Publication: Durandel Blog
By M.C Durandal
You probably have a list of questions you'd ask your boss if given the
"You really paid someone for that haircut?"
"Must your lunch always include garlic?"
"How did someone as nice as you end up marrying someone so unpleasant?"
If you have any desire to keep your job, you'll keep those questions to
yourself. Unfortunately employees have a tendency to keep all questions to
themselves, even when speaking up can help their careers.
"Workers choose silence over dialogue because they worry about damaging
credibility, fear retaliation from key decision makers or doubt their
voice will make a difference. And when employees choose silence, progress
suffers," says Kerry Patterson, co-author of "Crucial Conversations."
Whether you keep quiet because you're afraid of embarrassing yourself or
you don't think your questions mean much, you should start speaking up.
"A colleague once said to me, 'I can tell more about a person by the
questions they ask than by what they tell me,'" says Edith
Onderick-Harvey, president of Change Dynamics Consulting, an executive
consulting firm. "The same is true for managers. Questions about the
broader organization's goals and priorities, your role in achieving those
and asking for feedback tell your boss you are focused on a career with
the organization, not just a job."
Here are nine questions to ask your boss that can help your career. (Just
don't ask them all at once - your boss is probably a busy person.)
"How do you measure success?"
Employees often forget that their performances are graded in some form or
another. In order to understand how your work is quantified, you should be
speaking the same language as your boss. Find out if your manager is only
concerned with numbers and results or if with how you achieve them also
matters, Onderick-Harvey advises. Then, you base your future work on his
or her priorities.
"What areas do I need to develop to advance my career?"
This question shows your boss you are in control of your future and are
not waiting for someone else to make things happen, Onderick-Harvey says.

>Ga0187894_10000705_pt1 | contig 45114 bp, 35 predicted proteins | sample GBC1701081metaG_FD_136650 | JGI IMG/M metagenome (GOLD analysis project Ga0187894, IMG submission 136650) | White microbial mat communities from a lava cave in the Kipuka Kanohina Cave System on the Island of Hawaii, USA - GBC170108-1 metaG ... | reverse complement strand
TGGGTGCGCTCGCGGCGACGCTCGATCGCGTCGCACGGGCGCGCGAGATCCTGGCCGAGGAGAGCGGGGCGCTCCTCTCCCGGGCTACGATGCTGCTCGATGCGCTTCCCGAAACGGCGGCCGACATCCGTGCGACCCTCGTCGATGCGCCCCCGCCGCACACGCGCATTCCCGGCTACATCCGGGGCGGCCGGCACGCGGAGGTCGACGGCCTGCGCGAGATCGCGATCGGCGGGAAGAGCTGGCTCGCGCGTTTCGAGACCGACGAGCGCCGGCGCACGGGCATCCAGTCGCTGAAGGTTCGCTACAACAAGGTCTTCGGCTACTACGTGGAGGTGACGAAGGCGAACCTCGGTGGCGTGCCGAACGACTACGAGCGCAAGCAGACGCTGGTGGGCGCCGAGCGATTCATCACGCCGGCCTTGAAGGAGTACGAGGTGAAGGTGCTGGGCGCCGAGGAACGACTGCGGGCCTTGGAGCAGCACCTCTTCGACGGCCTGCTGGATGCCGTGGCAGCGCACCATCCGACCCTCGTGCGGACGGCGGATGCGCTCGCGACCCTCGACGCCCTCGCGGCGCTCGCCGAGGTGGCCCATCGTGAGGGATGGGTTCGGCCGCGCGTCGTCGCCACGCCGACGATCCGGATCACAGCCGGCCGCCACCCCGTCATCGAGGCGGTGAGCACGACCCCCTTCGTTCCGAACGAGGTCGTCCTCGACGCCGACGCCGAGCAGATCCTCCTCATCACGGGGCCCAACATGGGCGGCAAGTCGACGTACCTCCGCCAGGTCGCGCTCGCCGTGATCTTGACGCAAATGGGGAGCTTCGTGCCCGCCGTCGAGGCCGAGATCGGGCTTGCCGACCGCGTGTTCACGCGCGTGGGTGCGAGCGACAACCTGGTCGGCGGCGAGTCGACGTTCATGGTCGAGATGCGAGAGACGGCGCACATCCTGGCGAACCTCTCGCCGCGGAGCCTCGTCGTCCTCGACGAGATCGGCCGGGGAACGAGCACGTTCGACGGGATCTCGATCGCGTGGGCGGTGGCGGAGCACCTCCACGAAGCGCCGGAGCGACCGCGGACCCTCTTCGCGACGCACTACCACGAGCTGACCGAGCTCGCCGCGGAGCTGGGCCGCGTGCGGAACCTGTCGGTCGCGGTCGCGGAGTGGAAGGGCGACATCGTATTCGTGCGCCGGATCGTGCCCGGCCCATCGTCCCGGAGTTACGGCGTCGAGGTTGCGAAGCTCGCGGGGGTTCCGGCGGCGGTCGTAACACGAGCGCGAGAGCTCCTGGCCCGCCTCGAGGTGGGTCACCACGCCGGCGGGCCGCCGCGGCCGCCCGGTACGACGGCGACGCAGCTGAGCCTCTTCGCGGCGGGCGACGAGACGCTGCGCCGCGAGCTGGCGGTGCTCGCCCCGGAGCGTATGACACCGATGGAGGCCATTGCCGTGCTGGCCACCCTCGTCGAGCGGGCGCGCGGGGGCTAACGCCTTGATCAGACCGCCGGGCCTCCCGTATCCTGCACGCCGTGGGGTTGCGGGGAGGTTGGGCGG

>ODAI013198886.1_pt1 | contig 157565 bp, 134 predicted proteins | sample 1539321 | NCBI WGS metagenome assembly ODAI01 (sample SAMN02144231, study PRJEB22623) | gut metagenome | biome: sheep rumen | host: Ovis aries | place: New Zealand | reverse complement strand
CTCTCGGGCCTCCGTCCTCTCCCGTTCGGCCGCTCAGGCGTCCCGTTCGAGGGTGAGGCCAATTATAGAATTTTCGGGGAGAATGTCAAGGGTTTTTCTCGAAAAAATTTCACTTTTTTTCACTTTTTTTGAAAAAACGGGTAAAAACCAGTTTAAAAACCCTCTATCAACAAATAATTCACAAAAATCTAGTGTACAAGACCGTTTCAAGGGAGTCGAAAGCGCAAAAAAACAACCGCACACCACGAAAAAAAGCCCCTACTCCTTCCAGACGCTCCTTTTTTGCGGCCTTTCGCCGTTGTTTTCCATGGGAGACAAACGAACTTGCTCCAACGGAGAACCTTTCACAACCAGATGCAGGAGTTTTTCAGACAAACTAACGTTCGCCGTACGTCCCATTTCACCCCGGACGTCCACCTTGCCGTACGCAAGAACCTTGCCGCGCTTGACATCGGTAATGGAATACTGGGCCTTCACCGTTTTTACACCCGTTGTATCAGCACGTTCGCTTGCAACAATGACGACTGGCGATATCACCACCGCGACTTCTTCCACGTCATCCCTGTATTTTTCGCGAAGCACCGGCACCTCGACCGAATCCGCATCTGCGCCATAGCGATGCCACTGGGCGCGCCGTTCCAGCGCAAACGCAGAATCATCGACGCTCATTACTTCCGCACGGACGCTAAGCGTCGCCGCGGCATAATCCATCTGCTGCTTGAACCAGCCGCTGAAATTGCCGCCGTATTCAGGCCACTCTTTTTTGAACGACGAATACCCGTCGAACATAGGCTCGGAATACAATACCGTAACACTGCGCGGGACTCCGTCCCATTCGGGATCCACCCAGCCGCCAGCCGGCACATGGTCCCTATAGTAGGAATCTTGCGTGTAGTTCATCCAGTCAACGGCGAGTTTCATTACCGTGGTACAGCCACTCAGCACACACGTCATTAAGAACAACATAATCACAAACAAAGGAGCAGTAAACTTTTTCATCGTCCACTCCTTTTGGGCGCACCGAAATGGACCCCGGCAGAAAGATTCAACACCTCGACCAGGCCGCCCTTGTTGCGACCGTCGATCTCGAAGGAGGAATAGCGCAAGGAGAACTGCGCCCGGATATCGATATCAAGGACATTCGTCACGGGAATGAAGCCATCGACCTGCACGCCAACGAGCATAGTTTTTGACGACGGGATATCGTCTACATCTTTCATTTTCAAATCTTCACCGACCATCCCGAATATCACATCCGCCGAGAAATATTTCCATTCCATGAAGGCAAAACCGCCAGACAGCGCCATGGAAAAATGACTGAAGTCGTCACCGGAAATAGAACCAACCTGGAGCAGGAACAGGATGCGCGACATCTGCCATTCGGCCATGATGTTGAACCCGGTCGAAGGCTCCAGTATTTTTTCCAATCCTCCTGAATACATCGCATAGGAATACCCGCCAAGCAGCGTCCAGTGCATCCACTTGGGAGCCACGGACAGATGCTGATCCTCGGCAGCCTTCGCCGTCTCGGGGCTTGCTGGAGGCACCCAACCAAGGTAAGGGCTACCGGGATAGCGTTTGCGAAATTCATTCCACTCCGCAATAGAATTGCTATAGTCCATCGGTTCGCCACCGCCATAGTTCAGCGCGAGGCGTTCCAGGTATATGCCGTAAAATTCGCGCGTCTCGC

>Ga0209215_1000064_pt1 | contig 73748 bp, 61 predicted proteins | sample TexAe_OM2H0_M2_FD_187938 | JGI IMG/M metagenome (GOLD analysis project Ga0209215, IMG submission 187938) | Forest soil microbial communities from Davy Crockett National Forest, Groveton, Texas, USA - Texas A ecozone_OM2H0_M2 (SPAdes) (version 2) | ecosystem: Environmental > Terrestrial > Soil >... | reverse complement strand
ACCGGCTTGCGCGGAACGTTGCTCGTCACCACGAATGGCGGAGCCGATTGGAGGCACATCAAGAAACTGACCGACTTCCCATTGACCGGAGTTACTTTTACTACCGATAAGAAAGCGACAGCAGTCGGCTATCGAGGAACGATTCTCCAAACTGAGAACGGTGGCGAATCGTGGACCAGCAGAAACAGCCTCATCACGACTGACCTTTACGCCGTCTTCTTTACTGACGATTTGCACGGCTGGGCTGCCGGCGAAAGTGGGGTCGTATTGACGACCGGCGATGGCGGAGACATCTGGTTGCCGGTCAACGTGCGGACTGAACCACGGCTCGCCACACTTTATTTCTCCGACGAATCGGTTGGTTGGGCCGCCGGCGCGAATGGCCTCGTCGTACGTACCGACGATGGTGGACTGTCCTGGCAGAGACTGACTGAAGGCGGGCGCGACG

If you can articulate what your career goals are, your boss can tell you
what experience you need to gain before you can move up the ladder.
"What strengths do I have that will help my career?"
Don't be so focused on looking for your weaknesses that you forget to ask
about your strong points. You might think you know what your strengths and
weaknesses are, but your boss could have a different opinion. This
question isn't an excuse to beg for a compliment; it's an opportunity to
show the boss you want to steer your own career, Onderick-Harvey says.
"How often are performance evaluations conducted and who is in charge of
Basic questions such as this one are crucial to your performance, says Dr.
Ivonne Chirino-Klevans, professor at Walden University. Understanding the
mechanics of your job should be a top priority at all times. Make sure you
know if you have quarterly or annual goals to aim for and how they impact
your daily tasks.
"What are the options for growth within the organization?"
Although you might expect this question only belongs in a job interview,
it's worth asking even after you've been employed for a few years, Chirino
says. Company structures change all the time and you should know what
opportunities are open to you if you want to advance. Once you know what
your options are, you can decide what your next move is, whether it's
aiming for a new position or looking for a job with a better future.
"Do I understand this correctly?"
When you have a project that has many components or a new set of
guidelines, be certain you have a grasp on what your task is. Tackling an
assignment without knowing you're on the right path leaves the opportunity
for a rude awakening on the due date. Check in with your boss to ensure
you understand everything the way he or she intends it. If you don't ask
the right questions, you could derail your own career even though you're
fully capable of doing the work, Chirino warns.
Caution: Use restraint when asking this question. No boss wants to repeat
himself or herself ad nauseam.
"What can I do to help you?"
This simple question is important but often forgotten, according to
executive coach Suzanne Bates. Even if you can't help, your boss will take
note of your offer. "It's lonely at the top, so if your boss sees you as
someone who wants them to succeed, you stand out."
"What is the most important priority we need to focus on?"
This question often goes unasked because employees fear appearing
incompetent. Really, it shows concern about your responsibilities and your
team's goals. When you have several ongoing projects and your boss adds
more to your workload, knowing how to prioritize grows difficult. Managers
want to hear from employees who are concerned with improving business,
says Gayle Lantz, an organizational development consultant and executive
"Can I take on this task?"
Too many employees take a laissez-faire attitude toward their careers and
relinquish control to their bosses, says career expert Dr. Rachelle J.
Canter. Bosses have their own lives to worry about, however, and don't
have time to map your future. Rather than let your career meander, look
for opportunities to prove you have initiative and leadership skills. Find
ways to build experience and gain skills that you currently lack.